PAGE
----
In the Clothes Named Fat, by Moyoco Anno. Despite an English title, this single-volume manga by Moyoco Anno is not available in English. It seems like a book worth translating though, as it deals with a woman who tries to lose weight to interest a man, and the body-image-related downward spiral she enters. Luckily for you reader, Moyoco Anno has been published in English before. A lot, actually: Happy Mania from Tokyopop features a desperate 20-something woman looking to settle down and find the right man, but Mr. Right-now will do; Flowers & Bees from Viz actually deals with body-image issues amongst men in a humourous way; Sugar Sugar Rune from Del Rey Publishing is an all-ages affair that has young witches breaking boys’ hearts for power; Anno even has a cute short-story in Japan: As Viewed By 17 Creators published by Fanfare Ponent-Mon.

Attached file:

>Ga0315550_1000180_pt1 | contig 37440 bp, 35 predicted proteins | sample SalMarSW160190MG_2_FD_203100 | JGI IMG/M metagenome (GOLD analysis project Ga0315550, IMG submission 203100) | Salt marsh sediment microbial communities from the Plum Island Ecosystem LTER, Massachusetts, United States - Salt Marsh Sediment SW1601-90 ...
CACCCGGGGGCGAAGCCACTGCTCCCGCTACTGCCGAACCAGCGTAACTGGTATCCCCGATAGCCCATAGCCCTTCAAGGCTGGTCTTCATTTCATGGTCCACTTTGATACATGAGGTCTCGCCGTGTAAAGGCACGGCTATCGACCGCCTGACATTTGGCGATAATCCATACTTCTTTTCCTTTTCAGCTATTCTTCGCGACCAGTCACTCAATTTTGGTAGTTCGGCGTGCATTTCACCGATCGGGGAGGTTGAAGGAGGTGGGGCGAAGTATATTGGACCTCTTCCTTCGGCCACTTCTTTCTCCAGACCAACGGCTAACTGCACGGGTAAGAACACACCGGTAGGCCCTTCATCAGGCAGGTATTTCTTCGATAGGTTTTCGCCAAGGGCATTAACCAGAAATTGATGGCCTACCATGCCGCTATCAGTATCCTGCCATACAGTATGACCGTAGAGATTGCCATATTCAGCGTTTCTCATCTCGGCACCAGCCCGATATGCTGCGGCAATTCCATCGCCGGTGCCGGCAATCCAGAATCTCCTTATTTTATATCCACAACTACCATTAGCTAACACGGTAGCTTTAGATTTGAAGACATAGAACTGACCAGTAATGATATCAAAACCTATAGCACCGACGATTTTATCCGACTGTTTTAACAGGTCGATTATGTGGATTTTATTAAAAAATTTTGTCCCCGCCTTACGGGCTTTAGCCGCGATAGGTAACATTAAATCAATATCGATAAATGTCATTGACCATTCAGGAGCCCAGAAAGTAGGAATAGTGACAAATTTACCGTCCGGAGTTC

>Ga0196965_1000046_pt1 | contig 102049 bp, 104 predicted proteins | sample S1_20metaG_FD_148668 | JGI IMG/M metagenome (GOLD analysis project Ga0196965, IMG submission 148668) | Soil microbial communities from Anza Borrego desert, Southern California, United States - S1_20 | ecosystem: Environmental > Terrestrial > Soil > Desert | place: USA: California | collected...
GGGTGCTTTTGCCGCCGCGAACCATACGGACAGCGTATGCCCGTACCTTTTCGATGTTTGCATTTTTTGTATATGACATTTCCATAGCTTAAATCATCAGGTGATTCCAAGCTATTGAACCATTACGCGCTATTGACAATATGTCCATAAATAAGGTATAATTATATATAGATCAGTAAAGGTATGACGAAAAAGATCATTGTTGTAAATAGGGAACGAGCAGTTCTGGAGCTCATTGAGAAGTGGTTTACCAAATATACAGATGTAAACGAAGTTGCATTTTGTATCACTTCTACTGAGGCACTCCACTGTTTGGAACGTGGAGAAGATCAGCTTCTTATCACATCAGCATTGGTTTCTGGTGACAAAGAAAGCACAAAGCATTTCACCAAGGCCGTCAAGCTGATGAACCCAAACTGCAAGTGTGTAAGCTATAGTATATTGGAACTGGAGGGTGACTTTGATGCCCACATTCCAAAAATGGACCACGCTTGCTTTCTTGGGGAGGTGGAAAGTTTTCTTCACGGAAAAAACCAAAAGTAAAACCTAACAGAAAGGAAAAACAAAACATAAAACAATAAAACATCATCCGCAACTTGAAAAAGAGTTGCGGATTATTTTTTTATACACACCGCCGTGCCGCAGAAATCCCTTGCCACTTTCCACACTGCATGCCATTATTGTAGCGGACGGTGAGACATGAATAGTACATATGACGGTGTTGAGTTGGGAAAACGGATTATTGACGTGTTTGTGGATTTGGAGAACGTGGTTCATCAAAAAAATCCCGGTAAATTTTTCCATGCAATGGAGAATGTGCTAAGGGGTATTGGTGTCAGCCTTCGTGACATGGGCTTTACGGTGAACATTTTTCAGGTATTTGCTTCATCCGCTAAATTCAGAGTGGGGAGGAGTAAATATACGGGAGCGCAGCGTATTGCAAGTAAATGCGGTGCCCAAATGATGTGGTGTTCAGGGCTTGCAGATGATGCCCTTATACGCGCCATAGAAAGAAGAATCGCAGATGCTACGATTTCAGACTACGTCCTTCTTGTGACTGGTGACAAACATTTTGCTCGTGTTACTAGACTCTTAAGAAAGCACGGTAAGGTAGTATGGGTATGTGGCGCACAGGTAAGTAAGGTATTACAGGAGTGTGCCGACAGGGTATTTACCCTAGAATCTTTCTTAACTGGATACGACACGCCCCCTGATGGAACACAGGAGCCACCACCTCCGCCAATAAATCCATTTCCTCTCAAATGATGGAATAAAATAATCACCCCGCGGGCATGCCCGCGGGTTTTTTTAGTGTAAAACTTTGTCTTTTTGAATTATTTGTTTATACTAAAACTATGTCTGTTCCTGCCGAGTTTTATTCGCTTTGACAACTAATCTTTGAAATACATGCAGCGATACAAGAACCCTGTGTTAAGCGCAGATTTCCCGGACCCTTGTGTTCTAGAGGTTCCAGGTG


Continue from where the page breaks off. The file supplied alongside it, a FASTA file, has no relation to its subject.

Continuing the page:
Jacaranda, by Kotobuki Shiriagari. Totally and completely unavailable in English, and probably pretty unlikely to become so. This single volume appears to be a meditation on the human condition as viewed through the lense of the apocalypse–a giant plant grows up in Tokyo overnight oblitterating the city–but actually might just be a comedy, pages and pages of death and destruction included. I hope we order a copy of this into my store to look at, hint hint.
Ki-Itchi, Hideki Arai. Man, this is so unlikely to come out in English. Evar. Volume 1 is about a hyper-violent three year old boy who doesn’t show any emotions and is constantly lashing out at the world. It’s sort of a more-realisitically drawn Dark Crayon Shin-chan you know? Then, at the beginning of the second volume his parents are killed by a mugger and he’s left with no family and no understanding of what happened. Fierce socio-political commentary. I would totally, totally buy this if it were in English.